Speeding Violations Increase Around the Country Amid COVID-19
Most of the United States is currently under a patchwork of orders calling for people to stay at home. The risks associated with catching and spreading coronavirus are too great to go on about life as usual. The coronavirus disease of 2019, also called COVID-19, has been proven deadly among people of all ages, and there currently exists no vaccine to protect the population.
In Maryland, Gov. Larry Hogan issued an executive order calling for residents to stay home on Monday, March 30, 2020 to help slow the spread of coronavirus. The order directs people to stay home unless they provide an essential service or must do so for an essential reason, like going to the grocery store, pharmacy, urgent care clinic, or post office. The order shut down several businesses statewide, like restaurants, gyms, malls, casinos, movie theaters, and others considered “nonessential.” Even schools have transitioned to a completely online model for the time being.
With more people cooped up at home, there are nearly empty streets, which has proven to be a temptation for those inclined to speed. While the number of traffic accidents has declined, many large cities are experiencing an uptick in the number of citations issued for driving dangerously.
How Much Has Speeding Increased in Densely-Populated Areas?
With nearly empty roads and a reduced police presence, some people don’t fight the urge to exceed the speed limit when they do get out during the coronavirus shutdown. With fewer drivers on the road, it’s also more difficult to gauge one’s own speed, as there are no other drivers to reference. As a result, speeding is on the rise, which puts the lives of those who absolutely do need to travel in harm’s way.
In New York City, speed cameras issued 180,718 summonses on weekdays from March 5- 24. Speed cameras in the city only issue tickets on weekdays. This number is 12.3% higher than for the comparable 14-day period from January 13-31, when cameras issued 158,510 speeding tickets. The increase in tickets comes at a time when vehicle miles traveled throughout the city’s 5 boroughs is down 71%.
In California, traffic accidents across the state are down 50% on highways according to a study by UC Davis. In Los Angeles, drivers are traveling 12% faster on weekdays and 6% faster on weekends. The California Highway Patrol wrote 543 tickets to drivers traveling 100+ miles per hour from March 19-29. During that same time last year, CHP officers wrote 418 tickets for reaching or exceeding 100 miles per hour.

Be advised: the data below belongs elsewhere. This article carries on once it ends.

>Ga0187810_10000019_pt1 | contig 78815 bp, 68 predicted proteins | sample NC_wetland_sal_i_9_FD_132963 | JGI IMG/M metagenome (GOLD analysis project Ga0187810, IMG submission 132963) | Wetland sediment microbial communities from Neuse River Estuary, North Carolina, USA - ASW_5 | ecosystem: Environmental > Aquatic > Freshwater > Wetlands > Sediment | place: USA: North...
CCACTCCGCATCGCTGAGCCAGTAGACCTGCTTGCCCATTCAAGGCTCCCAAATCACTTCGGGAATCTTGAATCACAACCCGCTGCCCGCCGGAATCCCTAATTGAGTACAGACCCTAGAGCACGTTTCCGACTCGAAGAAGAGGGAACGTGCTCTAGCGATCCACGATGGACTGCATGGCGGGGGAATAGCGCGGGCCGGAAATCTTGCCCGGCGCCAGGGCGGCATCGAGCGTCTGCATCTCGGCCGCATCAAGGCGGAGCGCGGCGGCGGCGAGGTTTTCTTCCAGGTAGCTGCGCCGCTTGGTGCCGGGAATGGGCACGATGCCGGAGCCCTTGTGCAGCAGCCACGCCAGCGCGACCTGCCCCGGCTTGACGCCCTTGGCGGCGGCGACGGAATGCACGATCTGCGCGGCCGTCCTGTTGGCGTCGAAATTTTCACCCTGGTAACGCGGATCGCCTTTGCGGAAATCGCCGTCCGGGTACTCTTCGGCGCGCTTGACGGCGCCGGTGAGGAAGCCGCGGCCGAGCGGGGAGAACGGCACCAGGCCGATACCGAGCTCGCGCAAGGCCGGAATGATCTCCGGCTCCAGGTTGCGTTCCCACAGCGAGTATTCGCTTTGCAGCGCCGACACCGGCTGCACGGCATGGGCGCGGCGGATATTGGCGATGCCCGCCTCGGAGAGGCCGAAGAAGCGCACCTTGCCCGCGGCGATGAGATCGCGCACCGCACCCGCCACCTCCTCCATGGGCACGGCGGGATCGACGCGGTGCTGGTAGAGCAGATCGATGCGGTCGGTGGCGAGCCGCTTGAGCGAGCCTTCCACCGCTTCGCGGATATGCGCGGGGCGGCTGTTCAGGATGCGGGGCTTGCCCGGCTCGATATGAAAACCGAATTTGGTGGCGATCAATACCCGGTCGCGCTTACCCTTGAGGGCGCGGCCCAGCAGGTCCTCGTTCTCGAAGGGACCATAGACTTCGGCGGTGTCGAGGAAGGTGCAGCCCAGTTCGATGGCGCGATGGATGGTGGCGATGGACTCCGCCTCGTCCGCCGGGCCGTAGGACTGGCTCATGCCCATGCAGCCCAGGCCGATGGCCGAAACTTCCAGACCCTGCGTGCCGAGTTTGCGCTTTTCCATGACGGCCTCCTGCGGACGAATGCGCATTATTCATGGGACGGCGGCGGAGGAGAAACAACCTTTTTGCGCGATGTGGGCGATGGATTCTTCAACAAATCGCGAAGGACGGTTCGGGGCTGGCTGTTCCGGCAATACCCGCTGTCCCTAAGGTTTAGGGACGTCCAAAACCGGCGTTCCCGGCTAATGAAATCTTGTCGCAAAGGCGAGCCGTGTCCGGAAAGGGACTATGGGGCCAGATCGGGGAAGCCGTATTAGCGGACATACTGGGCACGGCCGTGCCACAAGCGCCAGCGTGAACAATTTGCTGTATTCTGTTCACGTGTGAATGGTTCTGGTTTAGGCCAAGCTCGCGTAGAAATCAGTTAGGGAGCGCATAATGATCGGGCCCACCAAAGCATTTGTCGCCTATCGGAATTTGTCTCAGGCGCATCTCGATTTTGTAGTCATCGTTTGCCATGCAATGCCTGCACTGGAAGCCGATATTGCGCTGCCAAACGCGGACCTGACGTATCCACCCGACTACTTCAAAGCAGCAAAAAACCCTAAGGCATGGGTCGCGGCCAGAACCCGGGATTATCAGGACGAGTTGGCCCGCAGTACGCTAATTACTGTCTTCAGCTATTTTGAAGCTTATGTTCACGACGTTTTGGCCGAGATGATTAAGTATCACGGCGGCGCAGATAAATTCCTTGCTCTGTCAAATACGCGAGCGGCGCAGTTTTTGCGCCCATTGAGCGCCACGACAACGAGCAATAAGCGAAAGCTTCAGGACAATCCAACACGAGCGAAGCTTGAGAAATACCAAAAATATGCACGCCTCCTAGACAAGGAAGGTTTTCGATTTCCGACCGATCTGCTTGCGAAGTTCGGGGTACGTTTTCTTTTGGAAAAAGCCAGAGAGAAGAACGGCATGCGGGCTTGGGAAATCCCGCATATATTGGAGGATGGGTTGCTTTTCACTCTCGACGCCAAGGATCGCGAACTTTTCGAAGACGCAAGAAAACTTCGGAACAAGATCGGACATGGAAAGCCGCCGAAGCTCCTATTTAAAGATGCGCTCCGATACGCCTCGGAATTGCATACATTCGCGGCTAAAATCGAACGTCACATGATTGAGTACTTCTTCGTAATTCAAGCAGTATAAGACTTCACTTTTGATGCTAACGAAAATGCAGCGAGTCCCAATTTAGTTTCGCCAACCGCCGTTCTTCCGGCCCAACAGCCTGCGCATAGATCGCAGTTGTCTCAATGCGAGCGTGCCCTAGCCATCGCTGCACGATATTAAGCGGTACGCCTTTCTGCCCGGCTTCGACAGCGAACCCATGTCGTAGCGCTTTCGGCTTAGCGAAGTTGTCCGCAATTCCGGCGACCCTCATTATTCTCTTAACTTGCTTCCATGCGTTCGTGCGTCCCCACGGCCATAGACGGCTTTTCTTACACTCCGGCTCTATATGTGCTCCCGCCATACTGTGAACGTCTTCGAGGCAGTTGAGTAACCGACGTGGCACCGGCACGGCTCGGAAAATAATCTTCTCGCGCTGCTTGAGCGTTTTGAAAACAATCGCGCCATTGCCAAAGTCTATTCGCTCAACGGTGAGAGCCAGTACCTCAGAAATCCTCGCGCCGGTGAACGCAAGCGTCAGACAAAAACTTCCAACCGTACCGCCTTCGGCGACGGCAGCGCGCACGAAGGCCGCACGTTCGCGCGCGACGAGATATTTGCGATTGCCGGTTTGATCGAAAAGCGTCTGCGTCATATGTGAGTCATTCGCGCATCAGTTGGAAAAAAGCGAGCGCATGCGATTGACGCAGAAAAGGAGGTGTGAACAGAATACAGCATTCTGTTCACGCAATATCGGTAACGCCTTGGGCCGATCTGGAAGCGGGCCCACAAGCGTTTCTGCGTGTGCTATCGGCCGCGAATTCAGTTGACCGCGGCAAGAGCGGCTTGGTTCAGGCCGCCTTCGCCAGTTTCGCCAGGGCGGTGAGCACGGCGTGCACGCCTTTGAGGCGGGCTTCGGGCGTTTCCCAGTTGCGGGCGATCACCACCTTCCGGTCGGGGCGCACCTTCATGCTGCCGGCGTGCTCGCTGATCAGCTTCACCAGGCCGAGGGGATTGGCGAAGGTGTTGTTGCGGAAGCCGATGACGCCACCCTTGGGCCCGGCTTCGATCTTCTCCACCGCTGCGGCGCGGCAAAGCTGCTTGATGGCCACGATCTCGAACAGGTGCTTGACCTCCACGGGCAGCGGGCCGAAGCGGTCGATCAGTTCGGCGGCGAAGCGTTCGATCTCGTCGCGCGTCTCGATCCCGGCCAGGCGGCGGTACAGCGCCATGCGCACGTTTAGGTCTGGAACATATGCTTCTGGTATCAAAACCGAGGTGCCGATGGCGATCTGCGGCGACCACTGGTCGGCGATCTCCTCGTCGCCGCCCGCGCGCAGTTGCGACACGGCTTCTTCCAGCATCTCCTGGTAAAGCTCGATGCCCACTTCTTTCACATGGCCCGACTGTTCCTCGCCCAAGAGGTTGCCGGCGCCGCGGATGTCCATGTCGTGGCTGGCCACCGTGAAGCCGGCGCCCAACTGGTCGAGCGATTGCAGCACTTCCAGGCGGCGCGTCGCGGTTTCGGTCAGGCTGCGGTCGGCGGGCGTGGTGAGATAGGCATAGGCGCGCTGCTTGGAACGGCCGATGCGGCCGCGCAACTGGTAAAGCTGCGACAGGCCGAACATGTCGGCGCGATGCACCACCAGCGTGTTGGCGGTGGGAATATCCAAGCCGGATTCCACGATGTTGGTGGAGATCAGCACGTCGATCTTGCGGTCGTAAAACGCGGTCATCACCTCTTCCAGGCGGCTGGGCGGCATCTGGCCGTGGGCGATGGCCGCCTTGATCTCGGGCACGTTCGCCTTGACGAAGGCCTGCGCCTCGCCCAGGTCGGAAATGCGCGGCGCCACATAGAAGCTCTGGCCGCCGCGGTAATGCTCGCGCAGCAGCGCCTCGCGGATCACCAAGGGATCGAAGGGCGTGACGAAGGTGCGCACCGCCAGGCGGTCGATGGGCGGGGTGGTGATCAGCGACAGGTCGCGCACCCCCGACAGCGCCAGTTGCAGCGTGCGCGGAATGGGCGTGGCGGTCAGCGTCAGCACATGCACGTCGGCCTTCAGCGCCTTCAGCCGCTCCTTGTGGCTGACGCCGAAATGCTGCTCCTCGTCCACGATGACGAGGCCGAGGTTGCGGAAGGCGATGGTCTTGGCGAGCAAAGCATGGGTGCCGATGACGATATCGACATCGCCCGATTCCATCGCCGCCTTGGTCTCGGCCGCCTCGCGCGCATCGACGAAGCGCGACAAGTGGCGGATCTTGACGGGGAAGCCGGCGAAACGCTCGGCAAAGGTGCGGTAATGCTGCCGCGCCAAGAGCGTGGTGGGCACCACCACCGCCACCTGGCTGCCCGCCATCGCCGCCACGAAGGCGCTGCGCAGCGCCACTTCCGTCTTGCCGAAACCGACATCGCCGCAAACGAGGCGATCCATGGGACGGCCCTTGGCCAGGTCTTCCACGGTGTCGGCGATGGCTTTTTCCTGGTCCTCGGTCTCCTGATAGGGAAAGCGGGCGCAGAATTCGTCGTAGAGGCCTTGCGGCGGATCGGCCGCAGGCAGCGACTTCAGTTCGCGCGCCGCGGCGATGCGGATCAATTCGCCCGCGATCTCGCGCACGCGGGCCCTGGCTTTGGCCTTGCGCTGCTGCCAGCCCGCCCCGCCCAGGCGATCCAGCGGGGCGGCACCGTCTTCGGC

While many parts of the country are seeing an increase in tickets for speeding, which puts the lives of other drivers at risk, many officers have been instructed to be more lenient when addressing minor traffic violations.
In Detroit, police officers are committed to only address traffic offenses that can hurt others. As a public-facing position, officers are at a much higher risk of contracting COVID-19 than the general population. After 500 officers were quarantined due to exposure to the virus, two officers who were exposed died. The Chief of Operations for Wayne County Sheriff’s Office, Mike Jaafar, made it clear to the public that the threat of the virus is not worth the risk to their lives and that they would focus on social distancing.
“I’m not a proponent of going out there right now. Unless you’re doing something blatant and affecting the safety of others, we’re warning folks as best we can and making sure folks understand social distancing is a priority.”
Consequences of Excessive Speeding in Maryland
The City of Baltimore is also experiencing considerably reduced traffic as more people are conducting business from the comfort of their homes. Excessive speeding in Maryland is defined as going 15 miles per hour or more above the posted speed limit. It’s considered a serious traffic violation that may lead to harsh penalties, which could be increased if a driver was found to be under the influence of drugs or alcohol, or if the speeding led to a crash.
A person accused of excessive speeding may face steep fines and points against their driver’s license. The violation may result in the following penalties:
- Going 10 to 19 mph over the speed limit: $90 fine and two points
- Going 20 to 29 mph over the speed limit: $160 fine and two points
- Going 30 to 39 mph over the speed limit: $290 fine and five points
- Going at least 40 mph over the speed limit: $560 fine and five points
Were You Ticketed During Coronavirus in Maryland? Contact Hillel Traub
Traffic violation attorney Hillel Traub of the Law Office of Hillel Traub is a former Assistant Attorney for the Maryland MVA who thoroughly understands the organization’s inner workings. He knows what it will take to successfully challenge a speeding ticket and will help you avoid court fees. For more than 20 years, he has helped residents of Baltimore and surrounding areas fight traffic charges. If you receive a speeding ticket by mail, make sure your first step is a call to (410) 580-1100 or complete our contact form for a free consultation.